NEW YORK, Sept. 16 (JTA) — A man with a chiseled face and Roman profile gazes into the light amid a roomful of Greco-Roman busts that could be of his ancestors. A silver-haired Indian merchant sits in his opulent Calcutta living room, a servant holding his tea tray. Jewish school students stand atop a pyramid alongside a faux Sphinx and palm trees in Las Vegas. During a recent interview, photojournalist Frederic Brenner sifted through these images, stopping to point at one black-and-white image of a young Italian Jew whose visage seemed to morph into the marble statues. “This capacity of becoming the Other — this is what the whole project is about,” he says. The project Brenner is referring to is “Diaspora: Homelands in Exile,” a two-volume set of photographs and essays due out Sept. 30 from HarperCollins. In many ways, it encapsulates his life´s work. Brenner, 44, is the controversial chronicler of world Jewry who for 25 years roamed five continents living with and photographing indigenous Jews — from Azerbaijan to Yemen and Brooklyn to Jerusalem. It was his 1996 “Jews/America/A Representation,” which included a roomful of Groucho Marx impersonators, a chapter of Harley-Davidson riders and a table of semi-naked women displaying their mastectomy scars, that brought his name to the coffee tables of many American Jews. The book also exposed a debate over the nature of this new form of Jewish documentary. For Egon Mayer, a noted sociologist whose 2001 survey of American Jewish identity was widely seen as a benchmark study, Brenner´s highly stylized portraits of U.S. Jews recorded a whimsical, irreverent but loving slice of life. “These are not photographs either of or for comfortable Jews,” he wrote, but unearth “the layered personae” of American Jewry. There were photos of Jewish Civil War enthusiasts, Jews at a Catskills singles resort, and famous Jews like Dustin Hoffman and Henry Kissinger. But author and commentator Leon Wieseltier, writing in The New Republic, said the Jews in the book were “exploited in a cheap culture game.” “Brenner´s pictures adore themselves. They believe themselves to be fresh, shocking, paradoxical, controversial,” he wrote. “See how they blow the lid off American Jewish identity and go behind the conventions of American Jewish existence and boldly reveal it to be riddled” with irony. Still, Mayer says Brenner´s latest work surfaces at a crucial moment — after the release of the National Jewish Population Survey, a $6 million study said to provide the most comprehensive statistical snapshot of U.S. Jewry ever. Brenner´s art captures something facts and figures cannot, Mayer says. He “can do artistically what we social scientists are trying to do by asking 1,000 questions,” Mayer says. Whether it´s the photo of Russian immigrant taxi drivers lining up their cabs on Coney Island or a picture of the lesbian daughters of Holocaust survivors, Brenner “is trying to capture a complexity that Jewish institutional organizations are uncomfortable with,” Mayer says. This latest collection features more than 500 of Brenner´s photographs, and for the first time in any of his five books includes commentary by such figures as French philosopher Jacques Derrida and black-Jewish professor Julius Lester, as well as his own notes. For Brenner, his pictures always represented “the enigma of identity” for Jews, “of dispossession and dispersal that is not only passively experienced but deep within us.” He points to one photo in particular, from the Soviet Union in 1983. Brenner saw beyond the stereotypical Iron Curtain of urban refuseniks by trekking to then-unmapped Central Asian republics, among the first Western photographers allowed in, he says. In Azerbaijan, he found mustachioed Jewish men in a local tea house looking much like their countrymen. “Jews take the shape and color of where they are. All identities are invented, even ours,” he says. His mission to explore that identity began in 1978, when Brenner, 18, the assimilated son of French parents, launched his own search for identity with a trip to Israel. His maternal grandparents came from Algeria and his paternal grandparents from Romania and the Ukraine, assembling a familial “puzzle” he´s been piecing together since. Schooled as an anthropologist, he began taking pictures, including of the fervently Orthodox Jerusalem neighborhood of Mea Shearim. There, he recalls, white, European Jews “reproduced a shtetl” in the Land of Zion, but he saw it as only a fragment of the whole Jewish picture. Armed at first with foundation grants, Brenner began traveling in the early 1980s to the Soviet Union to learn how Jews retained their ethnic identities. That turned into a 12-year marathon to more than 80 countries driven by a desire to record communities of “vanishing” Jews. Whether it was Ethiopia or Uzbekistan, he found “an incredible reservoir” of Jewish culture intertwined with other worlds, and he was determined to unravel that thread before it disintegrated. One haunting image comes from a community of rural Yemenite Jews. A grandfather reads a Jewish text with his young grandson. Years later he found that boy, a teenager named Mazal — Hebrew for “fortune” — in an Israeli absorption center. Mazal, then 16, along with his 14- year-old wife and infant daughter, are transplanted to Israel, but they seem hardly changed outwardly. Today that baby girl is 12. She lives with her religious parents and four siblings in the Tel Aviv suburb of Rehovot. She loves to roller blade. Brenner embraces these stories of exile and home with a spiritual fervor of his own. He recounts the story of Abraham, who obeys God´s commandment to “Lech l´cha — “Go forth” — by journeying into the wilderness of Canaan. And God in Deuteronomy commanded the Jews to remember the laws of Israel by affixing a mezuzah to the doorposts of their homes. Brenner points out that the word mezuzah derives from the Hebrew verb “zuz,” or go. Jews “are both sedentary and nomads,” he says. “This injunction, ‘Lech l´cha,´ is not a curse — it´s truly a project, a vocation. History unfolds and enables the Jewish people to accomplish this vocation.” Often Brenner finds Jews at their place of work, like the Tajik barbers in a local barber shop from his first trip to Tajikistan, and later the same group after they had immigrated to Israel — posing in the Dead Sea. In another photo, he shows Italian Jews at St. Peter´s Square outside the Vatican, selling pictures of the pope. “Not only didn´t they succumb to the temptation to idol worship — they are selling the idols,” he says. The more he sees, Brenner says, the less he understands about the world´s Jews.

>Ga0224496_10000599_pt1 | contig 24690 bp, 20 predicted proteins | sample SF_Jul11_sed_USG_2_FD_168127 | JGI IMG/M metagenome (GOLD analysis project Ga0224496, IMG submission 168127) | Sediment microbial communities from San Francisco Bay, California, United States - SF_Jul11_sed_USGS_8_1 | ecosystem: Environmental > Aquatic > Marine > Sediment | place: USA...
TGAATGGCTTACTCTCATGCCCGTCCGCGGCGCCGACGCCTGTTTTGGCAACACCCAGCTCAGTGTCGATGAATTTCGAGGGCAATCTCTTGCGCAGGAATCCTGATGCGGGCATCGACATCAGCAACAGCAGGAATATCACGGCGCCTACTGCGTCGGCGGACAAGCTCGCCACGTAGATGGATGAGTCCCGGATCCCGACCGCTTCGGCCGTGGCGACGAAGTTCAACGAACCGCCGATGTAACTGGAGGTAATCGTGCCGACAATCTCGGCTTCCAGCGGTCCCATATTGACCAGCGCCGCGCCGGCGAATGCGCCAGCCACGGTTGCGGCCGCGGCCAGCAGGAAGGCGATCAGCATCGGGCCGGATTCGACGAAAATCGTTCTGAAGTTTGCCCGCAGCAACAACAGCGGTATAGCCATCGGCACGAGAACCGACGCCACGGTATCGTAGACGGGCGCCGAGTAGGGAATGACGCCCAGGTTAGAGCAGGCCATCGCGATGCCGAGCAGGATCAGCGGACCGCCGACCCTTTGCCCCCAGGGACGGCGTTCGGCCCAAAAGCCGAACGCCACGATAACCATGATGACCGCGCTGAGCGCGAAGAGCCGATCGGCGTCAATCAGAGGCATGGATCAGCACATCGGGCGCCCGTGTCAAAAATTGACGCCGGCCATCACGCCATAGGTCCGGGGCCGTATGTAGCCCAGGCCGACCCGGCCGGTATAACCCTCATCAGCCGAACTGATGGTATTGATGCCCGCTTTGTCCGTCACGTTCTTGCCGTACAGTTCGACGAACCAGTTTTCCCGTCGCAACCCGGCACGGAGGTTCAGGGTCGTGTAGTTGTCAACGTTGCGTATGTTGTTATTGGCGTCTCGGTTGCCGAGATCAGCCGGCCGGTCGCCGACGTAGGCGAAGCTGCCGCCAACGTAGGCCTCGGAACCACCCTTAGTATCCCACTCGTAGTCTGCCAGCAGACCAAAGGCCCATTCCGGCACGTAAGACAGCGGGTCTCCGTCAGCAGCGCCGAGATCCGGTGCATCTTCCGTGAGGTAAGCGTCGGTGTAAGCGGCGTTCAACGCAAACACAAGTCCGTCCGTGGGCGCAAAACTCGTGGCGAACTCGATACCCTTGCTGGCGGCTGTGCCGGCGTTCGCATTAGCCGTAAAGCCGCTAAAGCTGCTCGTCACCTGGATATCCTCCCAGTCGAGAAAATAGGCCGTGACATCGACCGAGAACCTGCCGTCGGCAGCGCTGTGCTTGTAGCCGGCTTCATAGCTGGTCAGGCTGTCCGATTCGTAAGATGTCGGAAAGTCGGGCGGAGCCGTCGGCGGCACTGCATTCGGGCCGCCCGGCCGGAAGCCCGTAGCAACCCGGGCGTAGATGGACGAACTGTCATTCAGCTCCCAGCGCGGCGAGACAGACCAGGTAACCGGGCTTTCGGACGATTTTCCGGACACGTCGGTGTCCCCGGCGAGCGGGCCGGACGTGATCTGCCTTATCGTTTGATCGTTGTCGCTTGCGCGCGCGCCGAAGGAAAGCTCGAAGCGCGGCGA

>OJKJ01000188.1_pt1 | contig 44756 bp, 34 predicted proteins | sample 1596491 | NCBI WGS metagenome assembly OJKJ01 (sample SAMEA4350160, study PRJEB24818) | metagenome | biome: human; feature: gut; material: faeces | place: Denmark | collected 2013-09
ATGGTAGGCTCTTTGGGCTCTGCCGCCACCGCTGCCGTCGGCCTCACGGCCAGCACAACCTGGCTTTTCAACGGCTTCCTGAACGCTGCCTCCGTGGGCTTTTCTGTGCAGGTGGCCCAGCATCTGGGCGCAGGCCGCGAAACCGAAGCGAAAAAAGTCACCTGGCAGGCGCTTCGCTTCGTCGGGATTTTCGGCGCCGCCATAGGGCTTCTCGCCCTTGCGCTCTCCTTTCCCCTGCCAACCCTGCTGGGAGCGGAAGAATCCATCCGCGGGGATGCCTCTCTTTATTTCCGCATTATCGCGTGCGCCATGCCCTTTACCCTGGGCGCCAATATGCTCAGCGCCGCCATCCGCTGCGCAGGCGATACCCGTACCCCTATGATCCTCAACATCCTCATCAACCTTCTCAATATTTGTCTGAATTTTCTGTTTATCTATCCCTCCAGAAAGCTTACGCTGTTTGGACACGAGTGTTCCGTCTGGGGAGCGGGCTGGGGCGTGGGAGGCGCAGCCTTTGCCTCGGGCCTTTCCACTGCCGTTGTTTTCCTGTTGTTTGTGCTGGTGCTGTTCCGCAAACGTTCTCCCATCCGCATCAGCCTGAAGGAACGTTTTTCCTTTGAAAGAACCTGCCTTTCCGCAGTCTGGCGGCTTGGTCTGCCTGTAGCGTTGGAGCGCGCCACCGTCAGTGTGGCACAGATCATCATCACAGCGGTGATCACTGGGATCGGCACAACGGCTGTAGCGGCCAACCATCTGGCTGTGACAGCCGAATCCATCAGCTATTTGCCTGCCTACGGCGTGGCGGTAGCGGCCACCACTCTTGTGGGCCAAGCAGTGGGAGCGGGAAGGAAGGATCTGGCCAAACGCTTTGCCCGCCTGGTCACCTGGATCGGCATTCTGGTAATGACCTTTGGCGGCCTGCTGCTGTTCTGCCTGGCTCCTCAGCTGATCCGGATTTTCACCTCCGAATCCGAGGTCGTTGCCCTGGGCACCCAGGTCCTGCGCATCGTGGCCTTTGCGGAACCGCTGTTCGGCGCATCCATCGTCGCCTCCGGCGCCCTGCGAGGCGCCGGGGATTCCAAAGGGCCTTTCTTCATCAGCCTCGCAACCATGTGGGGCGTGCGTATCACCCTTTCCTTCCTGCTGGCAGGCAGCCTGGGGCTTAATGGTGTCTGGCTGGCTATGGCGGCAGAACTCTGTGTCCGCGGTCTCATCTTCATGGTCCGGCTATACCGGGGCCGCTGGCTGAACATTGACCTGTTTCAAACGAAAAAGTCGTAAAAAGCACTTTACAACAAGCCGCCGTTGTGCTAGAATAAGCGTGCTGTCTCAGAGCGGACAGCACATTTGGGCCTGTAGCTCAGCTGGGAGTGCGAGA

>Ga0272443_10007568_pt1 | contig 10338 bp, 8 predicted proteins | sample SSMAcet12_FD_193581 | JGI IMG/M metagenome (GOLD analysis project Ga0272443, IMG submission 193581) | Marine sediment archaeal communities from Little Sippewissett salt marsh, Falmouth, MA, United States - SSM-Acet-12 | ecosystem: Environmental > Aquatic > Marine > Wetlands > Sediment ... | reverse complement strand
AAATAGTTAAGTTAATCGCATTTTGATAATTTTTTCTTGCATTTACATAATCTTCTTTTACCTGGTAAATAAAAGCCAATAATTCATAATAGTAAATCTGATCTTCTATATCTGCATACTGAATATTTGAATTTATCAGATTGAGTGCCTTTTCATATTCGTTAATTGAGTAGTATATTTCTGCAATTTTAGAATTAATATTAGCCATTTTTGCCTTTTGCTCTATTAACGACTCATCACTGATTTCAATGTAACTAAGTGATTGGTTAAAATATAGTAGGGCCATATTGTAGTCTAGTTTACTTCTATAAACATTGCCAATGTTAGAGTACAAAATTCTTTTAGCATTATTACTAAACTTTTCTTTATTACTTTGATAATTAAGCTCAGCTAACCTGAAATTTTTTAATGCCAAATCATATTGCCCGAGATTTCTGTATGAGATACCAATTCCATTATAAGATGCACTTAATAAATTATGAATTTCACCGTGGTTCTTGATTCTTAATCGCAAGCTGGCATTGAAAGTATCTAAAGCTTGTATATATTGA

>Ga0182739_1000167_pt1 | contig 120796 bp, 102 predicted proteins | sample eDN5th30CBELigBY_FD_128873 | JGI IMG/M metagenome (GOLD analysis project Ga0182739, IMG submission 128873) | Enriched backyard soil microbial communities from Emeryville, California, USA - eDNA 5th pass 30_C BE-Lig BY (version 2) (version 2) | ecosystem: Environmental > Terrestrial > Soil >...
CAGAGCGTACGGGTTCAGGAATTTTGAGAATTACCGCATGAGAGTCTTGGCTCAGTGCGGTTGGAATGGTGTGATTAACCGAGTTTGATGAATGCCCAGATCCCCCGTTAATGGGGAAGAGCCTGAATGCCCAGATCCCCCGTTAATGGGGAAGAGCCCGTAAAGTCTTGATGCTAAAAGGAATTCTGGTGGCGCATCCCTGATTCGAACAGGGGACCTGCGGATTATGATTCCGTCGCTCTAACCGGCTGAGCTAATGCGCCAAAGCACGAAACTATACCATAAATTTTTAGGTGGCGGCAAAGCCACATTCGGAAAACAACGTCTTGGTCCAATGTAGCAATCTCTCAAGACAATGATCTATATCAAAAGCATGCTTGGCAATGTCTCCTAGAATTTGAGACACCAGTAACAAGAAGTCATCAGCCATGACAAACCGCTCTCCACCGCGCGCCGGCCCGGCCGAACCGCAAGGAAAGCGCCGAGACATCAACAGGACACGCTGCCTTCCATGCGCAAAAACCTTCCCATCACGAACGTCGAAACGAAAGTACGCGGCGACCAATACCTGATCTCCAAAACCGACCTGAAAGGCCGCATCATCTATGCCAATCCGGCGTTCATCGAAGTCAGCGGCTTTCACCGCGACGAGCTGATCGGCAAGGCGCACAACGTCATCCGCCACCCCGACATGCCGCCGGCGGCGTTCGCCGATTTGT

Photojournalist focuses on Jews in exile